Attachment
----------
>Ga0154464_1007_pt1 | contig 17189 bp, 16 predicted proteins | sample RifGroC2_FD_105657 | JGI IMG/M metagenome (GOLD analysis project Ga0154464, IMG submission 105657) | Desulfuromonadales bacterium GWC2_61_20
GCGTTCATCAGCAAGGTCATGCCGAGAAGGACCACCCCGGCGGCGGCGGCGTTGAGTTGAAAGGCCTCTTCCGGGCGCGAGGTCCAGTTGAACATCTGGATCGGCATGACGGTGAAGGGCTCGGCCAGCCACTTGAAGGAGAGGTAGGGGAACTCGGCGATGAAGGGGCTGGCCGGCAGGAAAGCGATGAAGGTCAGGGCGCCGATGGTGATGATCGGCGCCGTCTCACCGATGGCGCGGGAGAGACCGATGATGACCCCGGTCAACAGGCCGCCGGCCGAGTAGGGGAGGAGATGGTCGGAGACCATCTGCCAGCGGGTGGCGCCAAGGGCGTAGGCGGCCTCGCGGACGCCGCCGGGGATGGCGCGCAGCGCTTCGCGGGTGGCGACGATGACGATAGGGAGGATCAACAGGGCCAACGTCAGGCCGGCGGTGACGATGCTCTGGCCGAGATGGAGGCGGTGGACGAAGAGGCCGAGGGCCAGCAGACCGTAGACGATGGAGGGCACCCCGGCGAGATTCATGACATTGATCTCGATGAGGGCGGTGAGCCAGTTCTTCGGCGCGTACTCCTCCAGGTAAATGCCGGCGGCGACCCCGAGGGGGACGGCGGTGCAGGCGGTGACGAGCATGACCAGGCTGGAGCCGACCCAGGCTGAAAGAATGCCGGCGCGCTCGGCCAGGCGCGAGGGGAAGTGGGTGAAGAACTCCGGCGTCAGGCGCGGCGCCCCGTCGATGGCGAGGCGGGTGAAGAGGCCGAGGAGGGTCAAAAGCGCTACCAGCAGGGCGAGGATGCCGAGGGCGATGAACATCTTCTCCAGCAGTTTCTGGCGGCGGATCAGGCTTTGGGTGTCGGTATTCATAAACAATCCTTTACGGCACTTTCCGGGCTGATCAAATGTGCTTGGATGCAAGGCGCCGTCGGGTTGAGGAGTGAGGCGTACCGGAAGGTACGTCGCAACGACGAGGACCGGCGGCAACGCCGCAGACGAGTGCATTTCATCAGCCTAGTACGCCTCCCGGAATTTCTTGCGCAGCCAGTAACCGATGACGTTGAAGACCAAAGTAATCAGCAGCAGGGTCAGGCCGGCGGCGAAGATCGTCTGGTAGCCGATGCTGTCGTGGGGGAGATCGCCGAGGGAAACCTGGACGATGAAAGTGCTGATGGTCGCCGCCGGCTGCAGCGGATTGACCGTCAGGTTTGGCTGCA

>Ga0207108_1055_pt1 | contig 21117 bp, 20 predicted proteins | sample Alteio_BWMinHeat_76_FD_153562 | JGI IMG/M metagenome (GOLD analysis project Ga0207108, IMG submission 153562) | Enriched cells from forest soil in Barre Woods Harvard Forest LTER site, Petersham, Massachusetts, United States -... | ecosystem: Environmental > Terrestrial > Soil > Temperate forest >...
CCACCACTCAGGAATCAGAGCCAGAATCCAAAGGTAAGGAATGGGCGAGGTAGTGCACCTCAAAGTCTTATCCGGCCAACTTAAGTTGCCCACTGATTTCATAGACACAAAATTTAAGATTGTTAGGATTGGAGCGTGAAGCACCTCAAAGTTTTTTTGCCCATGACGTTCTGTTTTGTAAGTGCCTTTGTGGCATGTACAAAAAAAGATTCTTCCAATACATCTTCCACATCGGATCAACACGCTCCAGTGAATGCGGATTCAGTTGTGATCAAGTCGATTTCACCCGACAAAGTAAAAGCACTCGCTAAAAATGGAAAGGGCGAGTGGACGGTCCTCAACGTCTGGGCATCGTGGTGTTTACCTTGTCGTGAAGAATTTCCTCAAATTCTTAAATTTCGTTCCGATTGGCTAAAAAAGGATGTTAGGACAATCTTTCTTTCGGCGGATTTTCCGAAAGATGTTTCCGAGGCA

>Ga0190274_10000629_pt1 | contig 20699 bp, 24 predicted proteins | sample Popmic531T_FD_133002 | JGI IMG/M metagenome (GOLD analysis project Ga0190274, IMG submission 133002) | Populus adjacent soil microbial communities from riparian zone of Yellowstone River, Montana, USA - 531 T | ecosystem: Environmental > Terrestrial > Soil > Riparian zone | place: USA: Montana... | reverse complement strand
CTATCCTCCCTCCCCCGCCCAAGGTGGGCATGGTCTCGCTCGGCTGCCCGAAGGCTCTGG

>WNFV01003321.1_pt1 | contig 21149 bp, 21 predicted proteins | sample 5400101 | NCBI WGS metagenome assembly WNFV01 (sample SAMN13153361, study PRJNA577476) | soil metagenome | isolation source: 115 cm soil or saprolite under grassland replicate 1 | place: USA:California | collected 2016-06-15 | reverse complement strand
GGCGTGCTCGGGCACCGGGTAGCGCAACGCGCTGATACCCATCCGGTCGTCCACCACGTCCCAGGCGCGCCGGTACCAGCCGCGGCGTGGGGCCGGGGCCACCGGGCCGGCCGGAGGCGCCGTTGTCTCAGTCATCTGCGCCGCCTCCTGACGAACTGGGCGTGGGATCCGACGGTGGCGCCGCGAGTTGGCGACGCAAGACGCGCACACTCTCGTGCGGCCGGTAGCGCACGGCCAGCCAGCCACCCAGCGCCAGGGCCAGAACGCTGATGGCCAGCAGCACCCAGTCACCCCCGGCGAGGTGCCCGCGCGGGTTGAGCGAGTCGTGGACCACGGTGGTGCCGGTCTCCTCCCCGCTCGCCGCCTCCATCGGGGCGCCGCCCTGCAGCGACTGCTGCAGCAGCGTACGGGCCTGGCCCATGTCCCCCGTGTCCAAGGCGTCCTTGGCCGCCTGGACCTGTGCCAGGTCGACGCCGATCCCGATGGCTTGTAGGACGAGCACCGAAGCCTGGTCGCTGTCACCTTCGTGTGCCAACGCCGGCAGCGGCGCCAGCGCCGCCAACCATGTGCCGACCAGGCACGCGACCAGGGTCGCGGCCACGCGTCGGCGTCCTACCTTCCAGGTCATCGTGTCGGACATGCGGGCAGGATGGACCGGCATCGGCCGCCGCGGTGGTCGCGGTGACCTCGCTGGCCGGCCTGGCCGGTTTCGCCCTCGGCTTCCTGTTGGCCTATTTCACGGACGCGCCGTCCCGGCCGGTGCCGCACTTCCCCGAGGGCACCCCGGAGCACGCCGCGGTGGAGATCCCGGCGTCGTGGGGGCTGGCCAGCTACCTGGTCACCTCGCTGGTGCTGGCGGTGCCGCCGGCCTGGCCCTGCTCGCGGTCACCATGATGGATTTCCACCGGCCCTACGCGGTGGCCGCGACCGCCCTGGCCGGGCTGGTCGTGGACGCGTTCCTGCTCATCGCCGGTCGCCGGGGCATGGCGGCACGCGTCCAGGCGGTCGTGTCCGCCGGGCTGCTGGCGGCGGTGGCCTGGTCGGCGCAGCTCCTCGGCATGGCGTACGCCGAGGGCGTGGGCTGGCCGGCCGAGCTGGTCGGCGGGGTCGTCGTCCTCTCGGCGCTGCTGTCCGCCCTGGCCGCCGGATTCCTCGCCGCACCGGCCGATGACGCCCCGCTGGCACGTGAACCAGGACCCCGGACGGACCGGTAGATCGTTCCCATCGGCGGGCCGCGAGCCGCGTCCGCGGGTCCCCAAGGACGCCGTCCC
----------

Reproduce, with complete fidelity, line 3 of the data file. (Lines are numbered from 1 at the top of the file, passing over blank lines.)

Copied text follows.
>Ga0207108_1055_pt1 | contig 21117 bp, 20 predicted proteins | sample Alteio_BWMinHeat_76_FD_153562 | JGI IMG/M metagenome (GOLD analysis project Ga0207108, IMG submission 153562) | Enriched cells from forest soil in Barre Woods Harvard Forest LTER site, Petersham, Massachusetts, United States -... | ecosystem: Environmental > Terrestrial > Soil > Temperate forest >...